2. Cell Imaging 

In large-scale biological experiments such as high-throughput or high-content cellular screening, the number, and the complexity of images to be analyzed are large and rising steadily. To handle and process these images, well-defined image processing and analysis steps need to be performed by applying dedicated workflows. Multiple software tools have emerged to create such workflows by integrating existing methods, tools, and routines, and by adapting them to different applications and questions, as well as making them reusable and interchangeable.

The Imaging Platform at the Broad Institute of MIT and Harvard, together with industry and nonprofit partners, collaborated to create a massive cell-imaging dataset, displaying more than one billion cells responding to over 140,000 small molecules and genetic perturbations. This microscopy image dataset, which would represent the largest collection of cell images generated by Cell Painting, will act as a reference collection to potentially fuel efforts for discovering and developing new therapeutics.  

3. Electron Microscopy

Cryo-EM is a version of electron microscopy that involves freezing samples to preserve biological specimens’ natural structure and protect it from the electron beam. It can uncover detailed images of target molecules and how drug candidates can bind and interact to help guide novel drug discovery. However, processing data on internal platforms often requires complex dataflows spanning multiple networks, ideal for a multi-cloud strategy.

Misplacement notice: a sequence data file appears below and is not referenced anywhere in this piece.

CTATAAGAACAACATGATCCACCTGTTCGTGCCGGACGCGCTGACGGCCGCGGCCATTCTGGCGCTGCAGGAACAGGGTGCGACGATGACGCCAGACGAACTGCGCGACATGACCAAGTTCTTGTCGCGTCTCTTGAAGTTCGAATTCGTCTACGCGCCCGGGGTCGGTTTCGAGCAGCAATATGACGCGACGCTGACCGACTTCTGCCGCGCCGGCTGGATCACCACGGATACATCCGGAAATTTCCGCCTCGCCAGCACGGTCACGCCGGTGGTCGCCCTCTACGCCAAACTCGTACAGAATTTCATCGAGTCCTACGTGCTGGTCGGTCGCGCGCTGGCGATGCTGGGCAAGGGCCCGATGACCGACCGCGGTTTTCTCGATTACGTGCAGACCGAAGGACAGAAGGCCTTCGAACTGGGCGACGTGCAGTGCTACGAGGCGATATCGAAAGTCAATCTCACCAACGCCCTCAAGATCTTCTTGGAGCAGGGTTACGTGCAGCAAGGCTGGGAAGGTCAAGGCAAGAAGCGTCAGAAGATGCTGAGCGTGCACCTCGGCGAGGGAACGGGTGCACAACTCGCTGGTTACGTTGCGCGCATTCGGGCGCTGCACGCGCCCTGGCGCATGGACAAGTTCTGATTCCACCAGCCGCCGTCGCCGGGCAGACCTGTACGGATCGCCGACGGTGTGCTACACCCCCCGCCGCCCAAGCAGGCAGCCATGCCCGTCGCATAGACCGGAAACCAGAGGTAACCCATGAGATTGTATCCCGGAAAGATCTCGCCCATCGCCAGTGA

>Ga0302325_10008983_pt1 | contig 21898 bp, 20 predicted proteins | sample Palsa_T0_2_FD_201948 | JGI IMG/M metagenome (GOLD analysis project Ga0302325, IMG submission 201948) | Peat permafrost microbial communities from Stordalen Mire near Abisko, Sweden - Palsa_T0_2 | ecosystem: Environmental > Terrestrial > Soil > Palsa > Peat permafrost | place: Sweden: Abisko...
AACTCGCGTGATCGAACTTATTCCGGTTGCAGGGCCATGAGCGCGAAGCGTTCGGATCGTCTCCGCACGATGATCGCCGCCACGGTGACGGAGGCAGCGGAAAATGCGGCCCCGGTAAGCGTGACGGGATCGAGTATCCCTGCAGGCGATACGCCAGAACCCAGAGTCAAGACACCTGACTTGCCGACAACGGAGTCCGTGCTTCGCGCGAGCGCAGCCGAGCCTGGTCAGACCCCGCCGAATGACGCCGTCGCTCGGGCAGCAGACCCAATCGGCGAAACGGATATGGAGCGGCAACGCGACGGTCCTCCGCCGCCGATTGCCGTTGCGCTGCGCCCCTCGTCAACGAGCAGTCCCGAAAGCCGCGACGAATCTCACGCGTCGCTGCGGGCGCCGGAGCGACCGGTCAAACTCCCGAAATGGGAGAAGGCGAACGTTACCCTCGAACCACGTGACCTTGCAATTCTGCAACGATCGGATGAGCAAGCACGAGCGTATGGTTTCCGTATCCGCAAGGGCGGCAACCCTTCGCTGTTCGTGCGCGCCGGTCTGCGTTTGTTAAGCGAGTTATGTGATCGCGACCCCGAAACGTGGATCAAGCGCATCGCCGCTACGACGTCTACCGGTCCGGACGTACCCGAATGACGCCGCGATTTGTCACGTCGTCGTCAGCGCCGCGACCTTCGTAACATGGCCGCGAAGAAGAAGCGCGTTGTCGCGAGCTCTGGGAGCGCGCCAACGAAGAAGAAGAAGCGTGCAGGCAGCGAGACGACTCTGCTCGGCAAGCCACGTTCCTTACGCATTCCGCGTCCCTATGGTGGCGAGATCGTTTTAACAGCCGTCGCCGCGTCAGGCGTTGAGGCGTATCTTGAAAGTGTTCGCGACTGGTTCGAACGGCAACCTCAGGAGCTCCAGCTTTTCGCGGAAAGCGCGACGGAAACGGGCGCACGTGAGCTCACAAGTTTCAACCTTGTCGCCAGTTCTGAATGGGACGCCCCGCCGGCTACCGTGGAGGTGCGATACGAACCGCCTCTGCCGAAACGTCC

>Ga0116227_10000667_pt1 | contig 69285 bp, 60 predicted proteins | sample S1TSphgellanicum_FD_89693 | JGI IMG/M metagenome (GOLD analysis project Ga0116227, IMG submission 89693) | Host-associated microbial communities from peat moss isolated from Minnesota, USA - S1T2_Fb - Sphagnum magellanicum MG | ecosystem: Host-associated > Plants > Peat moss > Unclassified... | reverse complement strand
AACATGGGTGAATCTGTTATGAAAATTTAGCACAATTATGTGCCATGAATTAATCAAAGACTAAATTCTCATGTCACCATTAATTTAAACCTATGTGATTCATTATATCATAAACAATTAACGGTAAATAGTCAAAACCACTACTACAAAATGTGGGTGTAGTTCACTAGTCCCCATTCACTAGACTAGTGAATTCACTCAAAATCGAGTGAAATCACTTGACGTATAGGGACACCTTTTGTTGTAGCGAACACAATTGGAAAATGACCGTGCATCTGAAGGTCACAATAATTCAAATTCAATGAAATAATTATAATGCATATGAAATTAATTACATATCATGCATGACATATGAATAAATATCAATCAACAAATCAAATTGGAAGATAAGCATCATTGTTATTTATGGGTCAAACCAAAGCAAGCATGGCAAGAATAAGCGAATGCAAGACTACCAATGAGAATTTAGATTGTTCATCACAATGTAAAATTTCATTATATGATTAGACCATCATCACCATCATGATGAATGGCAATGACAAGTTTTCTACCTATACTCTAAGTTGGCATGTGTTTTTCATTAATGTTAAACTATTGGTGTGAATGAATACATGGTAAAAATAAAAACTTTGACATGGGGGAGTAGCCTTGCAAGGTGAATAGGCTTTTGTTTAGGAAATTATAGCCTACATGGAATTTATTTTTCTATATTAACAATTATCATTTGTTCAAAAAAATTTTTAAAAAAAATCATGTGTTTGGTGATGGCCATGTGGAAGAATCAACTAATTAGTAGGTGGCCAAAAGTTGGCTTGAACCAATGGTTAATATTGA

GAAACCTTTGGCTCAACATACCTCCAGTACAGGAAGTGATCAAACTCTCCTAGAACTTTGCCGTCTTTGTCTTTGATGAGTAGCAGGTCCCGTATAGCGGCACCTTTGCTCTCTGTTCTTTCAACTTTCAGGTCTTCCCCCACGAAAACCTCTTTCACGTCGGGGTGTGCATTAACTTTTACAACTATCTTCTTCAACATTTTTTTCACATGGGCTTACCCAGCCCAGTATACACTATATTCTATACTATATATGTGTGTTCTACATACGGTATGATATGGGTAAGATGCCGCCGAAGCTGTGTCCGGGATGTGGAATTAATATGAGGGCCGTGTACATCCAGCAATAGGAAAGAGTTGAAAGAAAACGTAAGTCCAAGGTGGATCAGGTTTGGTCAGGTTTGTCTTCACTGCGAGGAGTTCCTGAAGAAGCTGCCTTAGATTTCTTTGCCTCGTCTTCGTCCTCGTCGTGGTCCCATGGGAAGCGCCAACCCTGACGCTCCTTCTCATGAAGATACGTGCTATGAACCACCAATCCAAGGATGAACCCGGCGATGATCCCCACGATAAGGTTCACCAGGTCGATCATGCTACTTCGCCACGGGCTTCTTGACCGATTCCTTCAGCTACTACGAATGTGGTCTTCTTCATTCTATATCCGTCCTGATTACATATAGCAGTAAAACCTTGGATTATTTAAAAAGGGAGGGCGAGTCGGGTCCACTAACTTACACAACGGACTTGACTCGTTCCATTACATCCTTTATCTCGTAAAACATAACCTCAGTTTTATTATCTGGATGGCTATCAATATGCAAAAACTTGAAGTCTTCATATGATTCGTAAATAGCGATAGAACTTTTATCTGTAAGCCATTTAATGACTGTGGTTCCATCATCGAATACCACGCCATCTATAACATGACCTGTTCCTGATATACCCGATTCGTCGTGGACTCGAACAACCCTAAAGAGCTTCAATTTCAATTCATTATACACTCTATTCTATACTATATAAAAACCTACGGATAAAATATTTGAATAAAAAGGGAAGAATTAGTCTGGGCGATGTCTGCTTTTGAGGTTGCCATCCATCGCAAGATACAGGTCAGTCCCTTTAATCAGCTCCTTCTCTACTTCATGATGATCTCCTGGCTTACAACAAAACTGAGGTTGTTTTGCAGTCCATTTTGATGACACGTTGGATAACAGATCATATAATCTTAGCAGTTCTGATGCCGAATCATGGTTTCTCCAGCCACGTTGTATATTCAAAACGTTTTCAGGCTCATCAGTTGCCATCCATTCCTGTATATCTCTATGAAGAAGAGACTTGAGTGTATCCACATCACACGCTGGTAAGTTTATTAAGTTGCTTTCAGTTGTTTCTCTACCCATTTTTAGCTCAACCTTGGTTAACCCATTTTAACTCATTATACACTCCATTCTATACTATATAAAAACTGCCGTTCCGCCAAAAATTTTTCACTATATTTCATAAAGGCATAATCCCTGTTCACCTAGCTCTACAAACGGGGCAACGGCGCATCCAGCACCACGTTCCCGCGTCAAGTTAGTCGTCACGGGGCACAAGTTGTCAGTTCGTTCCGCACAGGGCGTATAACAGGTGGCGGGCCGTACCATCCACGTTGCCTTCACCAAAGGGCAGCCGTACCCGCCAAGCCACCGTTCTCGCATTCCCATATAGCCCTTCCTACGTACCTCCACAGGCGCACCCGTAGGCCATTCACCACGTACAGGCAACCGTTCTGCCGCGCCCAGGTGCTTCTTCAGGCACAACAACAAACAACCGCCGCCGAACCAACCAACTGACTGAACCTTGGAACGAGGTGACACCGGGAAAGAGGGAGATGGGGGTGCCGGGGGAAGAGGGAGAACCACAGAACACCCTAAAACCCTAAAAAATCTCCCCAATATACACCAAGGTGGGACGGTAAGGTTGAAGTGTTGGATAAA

4. Drug Discovery

Similarly, high-throughput screening is used for drug discovery, normally an extremely complex and cost-intensive process. Multi-cloud knowledge graphs have shown considerable promise across a range of tasks, including drug repurposing, drug interactions, and target gene-disease prioritization. A large number of open-source databases are integrated along with published literature to create huge biomedical knowledge graphs.

5. Disease Prediction

Research scientists are leveraging AI and machine learning to generate and analyze giant sets of patient data to highlight key differences between diseased and healthy cells. As a result, they can determine the persistence of treatment and predict disease progression. These processes, however, require long-running GPU compute times in the public cloud, making them costly. And because scientists are accumulating more and more data as they work, the datasets are becoming too immense to be moved or copied while in use. Multi-cloud allows data to be provided via a POSIX layer into the analytics.

As we enter the next age of technology, in which sensors shrink, improve, and proliferate and every patient experience has the potential for informing a future treatment, datasets are growing truly immense. For AI and machine learning to continue to accelerate insight, compute and storage must not be limited by geography or any single cloud technology. The good news is that through a multi-cloud approach, incredible scalability is already possible. The companies and research organizations that arm their scientists with multi-cloud capabilities are likely to be the first to unlock medical science’s most incredible discoveries of the future.